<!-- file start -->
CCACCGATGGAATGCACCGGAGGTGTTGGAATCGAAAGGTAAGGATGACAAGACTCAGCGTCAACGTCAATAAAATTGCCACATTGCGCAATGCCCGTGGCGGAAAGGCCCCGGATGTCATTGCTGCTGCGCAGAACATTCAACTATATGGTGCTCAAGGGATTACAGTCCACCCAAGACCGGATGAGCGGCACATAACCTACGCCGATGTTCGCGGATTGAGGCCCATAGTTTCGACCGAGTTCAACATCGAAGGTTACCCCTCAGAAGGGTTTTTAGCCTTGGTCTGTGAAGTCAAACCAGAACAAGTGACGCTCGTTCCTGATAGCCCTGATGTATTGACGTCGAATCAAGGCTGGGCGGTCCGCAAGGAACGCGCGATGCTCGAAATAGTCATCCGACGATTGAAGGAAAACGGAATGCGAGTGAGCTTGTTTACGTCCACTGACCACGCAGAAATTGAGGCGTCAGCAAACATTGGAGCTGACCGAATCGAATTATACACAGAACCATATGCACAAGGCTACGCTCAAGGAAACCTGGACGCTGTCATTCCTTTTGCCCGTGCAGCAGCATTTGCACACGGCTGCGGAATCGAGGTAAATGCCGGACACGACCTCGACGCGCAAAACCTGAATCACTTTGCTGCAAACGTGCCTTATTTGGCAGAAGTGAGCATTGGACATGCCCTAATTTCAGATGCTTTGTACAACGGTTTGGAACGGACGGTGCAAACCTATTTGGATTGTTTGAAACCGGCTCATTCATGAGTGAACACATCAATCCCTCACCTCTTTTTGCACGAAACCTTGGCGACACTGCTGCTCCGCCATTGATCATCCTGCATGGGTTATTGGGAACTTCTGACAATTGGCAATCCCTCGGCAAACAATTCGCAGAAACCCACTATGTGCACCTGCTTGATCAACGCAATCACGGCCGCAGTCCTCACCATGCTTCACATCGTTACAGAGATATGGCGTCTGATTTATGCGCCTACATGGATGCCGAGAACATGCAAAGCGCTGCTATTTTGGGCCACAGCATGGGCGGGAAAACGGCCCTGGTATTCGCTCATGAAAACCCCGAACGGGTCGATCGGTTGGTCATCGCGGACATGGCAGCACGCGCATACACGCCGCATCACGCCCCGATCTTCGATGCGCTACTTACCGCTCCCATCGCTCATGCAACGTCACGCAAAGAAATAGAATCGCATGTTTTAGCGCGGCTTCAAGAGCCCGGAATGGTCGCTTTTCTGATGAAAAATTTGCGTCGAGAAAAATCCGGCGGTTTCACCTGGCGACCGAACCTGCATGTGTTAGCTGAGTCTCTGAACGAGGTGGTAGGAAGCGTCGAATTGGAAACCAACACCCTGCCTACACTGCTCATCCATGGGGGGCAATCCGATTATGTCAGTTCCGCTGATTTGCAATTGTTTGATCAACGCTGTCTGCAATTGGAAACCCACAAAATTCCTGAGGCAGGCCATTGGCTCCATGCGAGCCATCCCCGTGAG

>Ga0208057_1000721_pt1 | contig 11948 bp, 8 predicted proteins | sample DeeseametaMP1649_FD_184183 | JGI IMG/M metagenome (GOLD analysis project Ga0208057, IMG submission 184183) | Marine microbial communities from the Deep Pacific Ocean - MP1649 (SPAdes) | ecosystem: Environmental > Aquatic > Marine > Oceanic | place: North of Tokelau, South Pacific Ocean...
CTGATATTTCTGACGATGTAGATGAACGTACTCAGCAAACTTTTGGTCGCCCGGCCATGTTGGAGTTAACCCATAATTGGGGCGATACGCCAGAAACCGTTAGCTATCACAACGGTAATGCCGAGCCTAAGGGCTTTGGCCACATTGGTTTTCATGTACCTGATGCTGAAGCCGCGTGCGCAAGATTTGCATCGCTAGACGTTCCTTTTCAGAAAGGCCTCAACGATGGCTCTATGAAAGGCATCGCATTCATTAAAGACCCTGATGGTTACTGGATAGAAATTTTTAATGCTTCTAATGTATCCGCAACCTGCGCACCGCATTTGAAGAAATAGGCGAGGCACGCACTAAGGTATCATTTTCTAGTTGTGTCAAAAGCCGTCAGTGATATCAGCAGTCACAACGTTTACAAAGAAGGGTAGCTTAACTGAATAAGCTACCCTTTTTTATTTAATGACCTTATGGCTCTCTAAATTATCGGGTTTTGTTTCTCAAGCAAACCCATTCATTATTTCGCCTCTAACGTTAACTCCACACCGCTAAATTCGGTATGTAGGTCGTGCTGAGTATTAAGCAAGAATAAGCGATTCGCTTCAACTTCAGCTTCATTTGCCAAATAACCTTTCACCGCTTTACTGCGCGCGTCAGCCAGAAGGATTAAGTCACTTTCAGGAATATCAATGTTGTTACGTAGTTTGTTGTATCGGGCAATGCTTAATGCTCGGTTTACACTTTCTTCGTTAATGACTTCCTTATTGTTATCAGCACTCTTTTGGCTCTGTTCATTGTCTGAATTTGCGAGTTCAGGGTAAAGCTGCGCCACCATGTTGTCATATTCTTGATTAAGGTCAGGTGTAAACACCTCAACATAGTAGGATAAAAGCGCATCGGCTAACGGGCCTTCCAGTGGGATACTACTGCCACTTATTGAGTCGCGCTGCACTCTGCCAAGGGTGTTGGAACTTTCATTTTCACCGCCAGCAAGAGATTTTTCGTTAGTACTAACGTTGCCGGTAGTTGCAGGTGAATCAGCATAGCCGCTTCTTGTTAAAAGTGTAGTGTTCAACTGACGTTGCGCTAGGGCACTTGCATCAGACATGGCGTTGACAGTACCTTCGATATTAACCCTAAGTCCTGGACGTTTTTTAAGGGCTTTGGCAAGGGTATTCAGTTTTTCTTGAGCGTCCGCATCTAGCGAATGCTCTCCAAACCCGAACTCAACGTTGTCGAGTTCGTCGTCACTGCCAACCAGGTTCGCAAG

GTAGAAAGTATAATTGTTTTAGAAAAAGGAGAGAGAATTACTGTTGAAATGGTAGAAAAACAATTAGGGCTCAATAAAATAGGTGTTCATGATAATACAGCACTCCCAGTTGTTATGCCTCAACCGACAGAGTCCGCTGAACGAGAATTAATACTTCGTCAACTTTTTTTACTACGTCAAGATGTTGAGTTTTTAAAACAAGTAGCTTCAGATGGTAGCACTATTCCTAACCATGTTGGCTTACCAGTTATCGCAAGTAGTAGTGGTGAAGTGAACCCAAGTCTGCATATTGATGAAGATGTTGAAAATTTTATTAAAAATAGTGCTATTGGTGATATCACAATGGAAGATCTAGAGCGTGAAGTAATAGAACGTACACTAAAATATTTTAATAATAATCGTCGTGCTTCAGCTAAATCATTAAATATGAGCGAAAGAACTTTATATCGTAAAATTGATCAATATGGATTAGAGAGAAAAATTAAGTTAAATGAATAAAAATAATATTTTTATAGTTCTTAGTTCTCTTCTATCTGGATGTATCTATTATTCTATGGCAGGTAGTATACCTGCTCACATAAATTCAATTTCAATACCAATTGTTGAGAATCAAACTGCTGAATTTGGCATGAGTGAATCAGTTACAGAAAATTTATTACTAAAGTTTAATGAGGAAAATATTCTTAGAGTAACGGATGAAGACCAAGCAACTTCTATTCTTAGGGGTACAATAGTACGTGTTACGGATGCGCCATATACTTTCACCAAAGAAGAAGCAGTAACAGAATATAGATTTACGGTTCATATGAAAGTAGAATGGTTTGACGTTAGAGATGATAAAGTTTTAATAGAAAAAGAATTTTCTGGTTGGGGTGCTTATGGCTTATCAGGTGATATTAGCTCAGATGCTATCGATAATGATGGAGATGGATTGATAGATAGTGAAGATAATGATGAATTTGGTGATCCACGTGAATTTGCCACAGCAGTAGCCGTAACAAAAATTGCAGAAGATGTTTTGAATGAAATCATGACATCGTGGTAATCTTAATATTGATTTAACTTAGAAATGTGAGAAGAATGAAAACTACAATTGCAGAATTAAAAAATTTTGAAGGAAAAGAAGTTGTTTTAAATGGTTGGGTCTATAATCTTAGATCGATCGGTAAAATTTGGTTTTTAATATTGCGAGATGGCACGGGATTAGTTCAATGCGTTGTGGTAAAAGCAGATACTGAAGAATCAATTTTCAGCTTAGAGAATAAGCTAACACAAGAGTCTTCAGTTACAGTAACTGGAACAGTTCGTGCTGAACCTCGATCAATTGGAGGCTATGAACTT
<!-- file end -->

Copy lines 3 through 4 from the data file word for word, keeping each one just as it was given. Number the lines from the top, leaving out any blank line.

CTGATATTTCTGACGATGTAGATGAACGTACTCAGCAAACTTTTGGTCGCCCGGCCATGTTGGAGTTAACCCATAATTGGGGCGATACGCCAGAAACCGTTAGCTATCACAACGGTAATGCCGAGCCTAAGGGCTTTGGCCACATTGGTTTTCATGTACCTGATGCTGAAGCCGCGTGCGCAAGATTTGCATCGCTAGACGTTCCTTTTCAGAAAGGCCTCAACGATGGCTCTATGAAAGGCATCGCATTCATTAAAGACCCTGATGGTTACTGGATAGAAATTTTTAATGCTTCTAATGTATCCGCAACCTGCGCACCGCATTTGAAGAAATAGGCGAGGCACGCACTAAGGTATCATTTTCTAGTTGTGTCAAAAGCCGTCAGTGATATCAGCAGTCACAACGTTTACAAAGAAGGGTAGCTTAACTGAATAAGCTACCCTTTTTTATTTAATGACCTTATGGCTCTCTAAATTATCGGGTTTTGTTTCTCAAGCAAACCCATTCATTATTTCGCCTCTAACGTTAACTCCACACCGCTAAATTCGGTATGTAGGTCGTGCTGAGTATTAAGCAAGAATAAGCGATTCGCTTCAACTTCAGCTTCATTTGCCAAATAACCTTTCACCGCTTTACTGCGCGCGTCAGCCAGAAGGATTAAGTCACTTTCAGGAATATCAATGTTGTTACGTAGTTTGTTGTATCGGGCAATGCTTAATGCTCGGTTTACACTTTCTTCGTTAATGACTTCCTTATTGTTATCAGCACTCTTTTGGCTCTGTTCATTGTCTGAATTTGCGAGTTCAGGGTAAAGCTGCGCCACCATGTTGTCATATTCTTGATTAAGGTCAGGTGTAAACACCTCAACATAGTAGGATAAAAGCGCATCGGCTAACGGGCCTTCCAGTGGGATACTACTGCCACTTATTGAGTCGCGCTGCACTCTGCCAAGGGTGTTGGAACTTTCATTTTCACCGCCAGCAAGAGATTTTTCGTTAGTACTAACGTTGCCGGTAGTTGCAGGTGAATCAGCATAGCCGCTTCTTGTTAAAAGTGTAGTGTTCAACTGACGTTGCGCTAGGGCACTTGCATCAGACATGGCGTTGACAGTACCTTCGATATTAACCCTAAGTCCTGGACGTTTTTTAAGGGCTTTGGCAAGGGTATTCAGTTTTTCTTGAGCGTCCGCATCTAGCGAATGCTCTCCAAACCCGAACTCAACGTTGTCGAGTTCGTCGTCACTGCCAACCAGGTTCGCAAG

GTAGAAAGTATAATTGTTTTAGAAAAAGGAGAGAGAATTACTGTTGAAATGGTAGAAAAACAATTAGGGCTCAATAAAATAGGTGTTCATGATAATACAGCACTCCCAGTTGTTATGCCTCAACCGACAGAGTCCGCTGAACGAGAATTAATACTTCGTCAACTTTTTTTACTACGTCAAGATGTTGAGTTTTTAAAACAAGTAGCTTCAGATGGTAGCACTATTCCTAACCATGTTGGCTTACCAGTTATCGCAAGTAGTAGTGGTGAAGTGAACCCAAGTCTGCATATTGATGAAGATGTTGAAAATTTTATTAAAAATAGTGCTATTGGTGATATCACAATGGAAGATCTAGAGCGTGAAGTAATAGAACGTACACTAAAATATTTTAATAATAATCGTCGTGCTTCAGCTAAATCATTAAATATGAGCGAAAGAACTTTATATCGTAAAATTGATCAATATGGATTAGAGAGAAAAATTAAGTTAAATGAATAAAAATAATATTTTTATAGTTCTTAGTTCTCTTCTATCTGGATGTATCTATTATTCTATGGCAGGTAGTATACCTGCTCACATAAATTCAATTTCAATACCAATTGTTGAGAATCAAACTGCTGAATTTGGCATGAGTGAATCAGTTACAGAAAATTTATTACTAAAGTTTAATGAGGAAAATATTCTTAGAGTAACGGATGAAGACCAAGCAACTTCTATTCTTAGGGGTACAATAGTACGTGTTACGGATGCGCCATATACTTTCACCAAAGAAGAAGCAGTAACAGAATATAGATTTACGGTTCATATGAAAGTAGAATGGTTTGACGTTAGAGATGATAAAGTTTTAATAGAAAAAGAATTTTCTGGTTGGGGTGCTTATGGCTTATCAGGTGATATTAGCTCAGATGCTATCGATAATGATGGAGATGGATTGATAGATAGTGAAGATAATGATGAATTTGGTGATCCACGTGAATTTGCCACAGCAGTAGCCGTAACAAAAATTGCAGAAGATGTTTTGAATGAAATCATGACATCGTGGTAATCTTAATATTGATTTAACTTAGAAATGTGAGAAGAATGAAAACTACAATTGCAGAATTAAAAAATTTTGAAGGAAAAGAAGTTGTTTTAAATGGTTGGGTCTATAATCTTAGATCGATCGGTAAAATTTGGTTTTTAATATTGCGAGATGGCACGGGATTAGTTCAATGCGTTGTGGTAAAAGCAGATACTGAAGAATCAATTTTCAGCTTAGAGAATAAGCTAACACAAGAGTCTTCAGTTACAGTAACTGGAACAGTTCGTGCTGAACCTCGATCAATTGGAGGCTATGAACTT